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January-February 2010

Three Poems by Verne Good

Verne Good

Vitreous Something One green eye followed my footsteps thru the parking lot. I caught it in a rusted hand, surprised by my blinking palm. plucked it dryly, placed it in the ashtray so I wouldn’t squish it on the steering wheel. It blinked disapproval at the music squirping from the speakers “You’re pretty, for an […]

Postcard from London: tech geeks are hacking African development

Siena AnstisWebsite

The Hub King’s Cross café in London is buzzing today with a new breed of tech geek: consumed not by robots or video games, but African development. This group, about 100-strong, are meeting at the tri-annual Africa Gathering event. And together, through what they call Information and Communication Technologies for Development, or the unwieldy acronym […]

Road scholarship: the slippery facts about road salt

Nick Taylor-VaiseyWebsite

It makes for safer driving in Canada, but the price is high Wintertime in Canada is sure to mean roads covered in snow, ice and salt. Here’s a look at the country’s de-icer of choice— how it’s good, how it’s bad, and what can be used instead. Click below to see the PDF full-screen: In […]

Could farm-friendly ‘biochar’ suck up a fifth of the world’s carbon emissions?

Brad Badelt

The Claim Proponents believe that biochar—a fine charcoal produced when biomass is burned without oxygen—could dramatically cut our carbon emissions while improving soil productivity. The Investigation Here’s how it works: When organic matter decomposes, it releases carbon back into the atmosphere. This naturally occurring breakdown contributes a whopping 220 gigatonnes of carbon dioxide to the […]

Interview: sealskin clothing designer and lawyer Aaju Peter

Paul McLaughlinWebsite

Europe’s sealskin ban threatens her runway-ready apparel—and maybe the entire Inuit way of life A majority of the 27 member states of the European Union voted to ban the trade of seal product imports such as pelts, oil, and meat last July. The ban comes into effect in August 2010. Although the EU did allow […]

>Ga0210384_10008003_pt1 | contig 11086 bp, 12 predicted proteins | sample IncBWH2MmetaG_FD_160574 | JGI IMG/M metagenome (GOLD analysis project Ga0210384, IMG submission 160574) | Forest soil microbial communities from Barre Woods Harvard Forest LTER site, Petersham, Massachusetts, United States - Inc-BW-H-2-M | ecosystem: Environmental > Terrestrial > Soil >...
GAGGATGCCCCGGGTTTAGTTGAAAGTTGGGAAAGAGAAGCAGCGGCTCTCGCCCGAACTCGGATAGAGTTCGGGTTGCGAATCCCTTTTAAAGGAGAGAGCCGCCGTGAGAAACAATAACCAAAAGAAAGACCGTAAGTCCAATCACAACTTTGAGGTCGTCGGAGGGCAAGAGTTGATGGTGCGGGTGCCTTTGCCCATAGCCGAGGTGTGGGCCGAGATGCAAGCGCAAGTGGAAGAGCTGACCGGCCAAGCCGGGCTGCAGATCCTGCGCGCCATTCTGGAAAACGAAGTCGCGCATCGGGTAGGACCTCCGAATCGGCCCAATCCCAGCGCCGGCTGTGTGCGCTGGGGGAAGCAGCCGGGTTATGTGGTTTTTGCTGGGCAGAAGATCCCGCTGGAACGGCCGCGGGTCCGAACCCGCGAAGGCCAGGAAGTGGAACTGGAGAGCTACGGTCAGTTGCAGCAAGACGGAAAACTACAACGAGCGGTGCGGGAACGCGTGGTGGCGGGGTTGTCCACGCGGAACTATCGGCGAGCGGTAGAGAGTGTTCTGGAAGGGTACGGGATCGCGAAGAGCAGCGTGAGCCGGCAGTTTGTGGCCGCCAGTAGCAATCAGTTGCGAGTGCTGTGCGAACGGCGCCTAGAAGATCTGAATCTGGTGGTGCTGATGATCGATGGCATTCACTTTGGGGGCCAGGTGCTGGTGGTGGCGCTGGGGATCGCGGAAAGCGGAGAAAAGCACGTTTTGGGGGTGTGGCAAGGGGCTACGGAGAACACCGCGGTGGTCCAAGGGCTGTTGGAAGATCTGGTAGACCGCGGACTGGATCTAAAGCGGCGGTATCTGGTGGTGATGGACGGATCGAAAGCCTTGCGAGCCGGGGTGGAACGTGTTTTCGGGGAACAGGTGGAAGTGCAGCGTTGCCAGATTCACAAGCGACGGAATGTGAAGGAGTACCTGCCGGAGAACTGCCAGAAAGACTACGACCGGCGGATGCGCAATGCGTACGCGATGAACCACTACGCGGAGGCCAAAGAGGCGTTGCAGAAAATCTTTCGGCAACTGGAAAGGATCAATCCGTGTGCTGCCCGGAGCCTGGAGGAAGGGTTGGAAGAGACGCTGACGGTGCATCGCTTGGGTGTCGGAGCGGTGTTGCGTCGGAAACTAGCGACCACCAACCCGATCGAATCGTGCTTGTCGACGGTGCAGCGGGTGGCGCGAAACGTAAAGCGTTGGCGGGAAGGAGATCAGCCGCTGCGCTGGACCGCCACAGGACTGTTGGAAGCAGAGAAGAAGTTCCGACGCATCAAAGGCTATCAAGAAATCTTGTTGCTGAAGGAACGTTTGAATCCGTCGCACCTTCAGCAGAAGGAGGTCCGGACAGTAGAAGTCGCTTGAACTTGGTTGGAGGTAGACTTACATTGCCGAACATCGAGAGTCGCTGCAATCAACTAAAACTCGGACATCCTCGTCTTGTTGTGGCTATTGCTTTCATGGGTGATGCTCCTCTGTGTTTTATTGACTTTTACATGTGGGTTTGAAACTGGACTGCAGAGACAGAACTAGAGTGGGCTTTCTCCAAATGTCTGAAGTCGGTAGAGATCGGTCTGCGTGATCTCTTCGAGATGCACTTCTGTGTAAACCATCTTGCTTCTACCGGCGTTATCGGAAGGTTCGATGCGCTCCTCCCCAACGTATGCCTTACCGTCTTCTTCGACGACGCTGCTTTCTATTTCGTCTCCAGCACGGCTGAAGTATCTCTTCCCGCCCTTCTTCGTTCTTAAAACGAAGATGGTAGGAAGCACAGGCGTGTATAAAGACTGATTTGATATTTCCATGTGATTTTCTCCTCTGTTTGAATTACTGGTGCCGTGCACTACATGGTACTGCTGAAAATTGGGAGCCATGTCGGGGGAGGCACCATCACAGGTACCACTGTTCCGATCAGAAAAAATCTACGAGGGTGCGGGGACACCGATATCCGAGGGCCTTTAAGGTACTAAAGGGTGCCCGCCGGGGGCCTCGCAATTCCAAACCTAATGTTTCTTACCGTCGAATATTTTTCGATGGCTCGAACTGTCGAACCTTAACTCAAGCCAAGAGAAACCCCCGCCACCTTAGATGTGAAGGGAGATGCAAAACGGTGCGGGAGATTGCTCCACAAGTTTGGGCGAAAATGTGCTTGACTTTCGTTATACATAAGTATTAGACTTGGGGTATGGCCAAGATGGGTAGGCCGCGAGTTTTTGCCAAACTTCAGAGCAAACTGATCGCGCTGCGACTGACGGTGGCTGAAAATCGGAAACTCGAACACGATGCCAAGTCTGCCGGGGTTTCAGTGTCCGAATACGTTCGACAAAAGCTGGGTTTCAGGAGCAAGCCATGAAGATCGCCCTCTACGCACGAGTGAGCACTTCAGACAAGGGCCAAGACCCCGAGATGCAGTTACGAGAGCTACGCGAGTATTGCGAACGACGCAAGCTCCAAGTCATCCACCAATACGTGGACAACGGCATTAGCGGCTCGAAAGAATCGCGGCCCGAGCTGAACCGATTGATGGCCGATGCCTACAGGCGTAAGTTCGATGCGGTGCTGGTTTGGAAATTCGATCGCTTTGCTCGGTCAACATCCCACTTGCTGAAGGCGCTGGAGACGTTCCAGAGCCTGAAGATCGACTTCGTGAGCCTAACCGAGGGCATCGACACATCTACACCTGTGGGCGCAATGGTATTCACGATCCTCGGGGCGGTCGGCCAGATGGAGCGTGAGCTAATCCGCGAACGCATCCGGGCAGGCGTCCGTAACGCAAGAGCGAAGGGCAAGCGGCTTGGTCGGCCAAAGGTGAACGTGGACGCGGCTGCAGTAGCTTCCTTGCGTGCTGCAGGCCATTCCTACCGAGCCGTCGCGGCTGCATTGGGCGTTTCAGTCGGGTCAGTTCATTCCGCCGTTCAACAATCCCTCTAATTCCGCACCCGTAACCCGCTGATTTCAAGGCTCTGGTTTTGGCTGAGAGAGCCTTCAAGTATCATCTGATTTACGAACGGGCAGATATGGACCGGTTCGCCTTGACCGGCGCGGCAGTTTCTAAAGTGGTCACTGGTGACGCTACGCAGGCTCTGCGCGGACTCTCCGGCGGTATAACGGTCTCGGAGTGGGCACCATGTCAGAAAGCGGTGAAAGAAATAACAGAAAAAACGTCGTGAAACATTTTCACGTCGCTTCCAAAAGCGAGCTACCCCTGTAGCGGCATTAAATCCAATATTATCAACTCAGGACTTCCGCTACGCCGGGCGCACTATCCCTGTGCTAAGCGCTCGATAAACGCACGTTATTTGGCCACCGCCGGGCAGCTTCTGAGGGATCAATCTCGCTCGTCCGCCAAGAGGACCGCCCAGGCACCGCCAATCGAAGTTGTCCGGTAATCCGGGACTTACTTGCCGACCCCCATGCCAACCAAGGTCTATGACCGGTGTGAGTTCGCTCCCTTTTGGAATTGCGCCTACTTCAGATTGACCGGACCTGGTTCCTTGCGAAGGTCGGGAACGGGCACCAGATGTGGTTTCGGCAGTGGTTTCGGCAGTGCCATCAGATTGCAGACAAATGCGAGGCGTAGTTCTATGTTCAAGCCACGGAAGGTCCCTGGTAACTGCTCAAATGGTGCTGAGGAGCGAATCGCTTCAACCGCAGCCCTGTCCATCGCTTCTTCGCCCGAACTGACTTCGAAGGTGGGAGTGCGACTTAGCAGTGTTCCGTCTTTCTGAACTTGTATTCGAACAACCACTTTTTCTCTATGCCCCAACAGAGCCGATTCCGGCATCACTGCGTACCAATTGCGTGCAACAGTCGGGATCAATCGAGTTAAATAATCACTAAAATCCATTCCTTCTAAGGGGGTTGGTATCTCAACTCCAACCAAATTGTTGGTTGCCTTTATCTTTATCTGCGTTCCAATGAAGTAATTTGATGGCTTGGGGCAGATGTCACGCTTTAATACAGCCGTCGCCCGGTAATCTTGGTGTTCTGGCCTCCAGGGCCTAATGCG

Midwifery is ready for delivery, but mainstream public health lags

Chris BenjaminWebsite

In March 2009, Nova Scotia became the seventh province to incorporate midwifery into the public health care system. Instead of paying and arranging for the service privately, residents now have it covered and regulated by the provincial government. Midwifery should be seen as the progressive (yet traditional) and cost-effective method of childbirth in Canada. But […]

The Olympics reveals our priorities as a nation. The news isn’t good.

Graham F. Scott

When Jacques Rogge, president of the International Olympic Committee, checks into his Vancouver hotel suite a few weeks from now, he will find (as he flops, exhausted, no doubt, from the strain of private jet travel) a “video wall,” paid for by the citizens of British Columbia. The bank of televisions are a requirement of […]

Four world records Canada should be ashamed to hold

Kim Hart MacneillWebsite

Nothing brings out patriotic pride like the Olympics. But before we get busy reading about gold medals and new heights of athletic glory, let’s take a few moments to reflect on a few shameful Canadian records that you likely won’t be hearing about during any Olympic broadcasts: 1. The Alberta tar sands hold two shameful […]

For artists embedded in Afghanistan, propaganda concerns linger

Nick Taylor-VaiseyWebsite

Young-adult novelist Sharon McKay has visited some rough parts of the world in search of material for her stories. When she was writing War Brothers, a book that follows five child soldiers through war-torn Uganda, she travelled to that country to interview kids on the ground. For an upcoming book about girls in Afghanistan, titled […]

Yes, “awards season” is stupid, but it beats the alternative

Jason AndersonWebsite

If you ever want to get your hands on an Oscar, you’ll probably have to earn it the hard way. Security is tight on those things, and the resale market starts at $50,000 and heads into the seven-figure bracket if the winner was anyone you’ve heard of. (Michael Jackson once paid over $1.5 million for […]

How having the web on your phone is changing urban living

Navneet AlangWebsite

I stood there on the street, squinting into my phone, needing to double check. Could the nondescript restaurant before me really have, as the anonymous web commenter put it, “the. best. hot sauce. ever.”? It didn’t seem likely. But sure enough, after popping inside, the fiery, garlicky concoction was a revelation. Later that day, when […]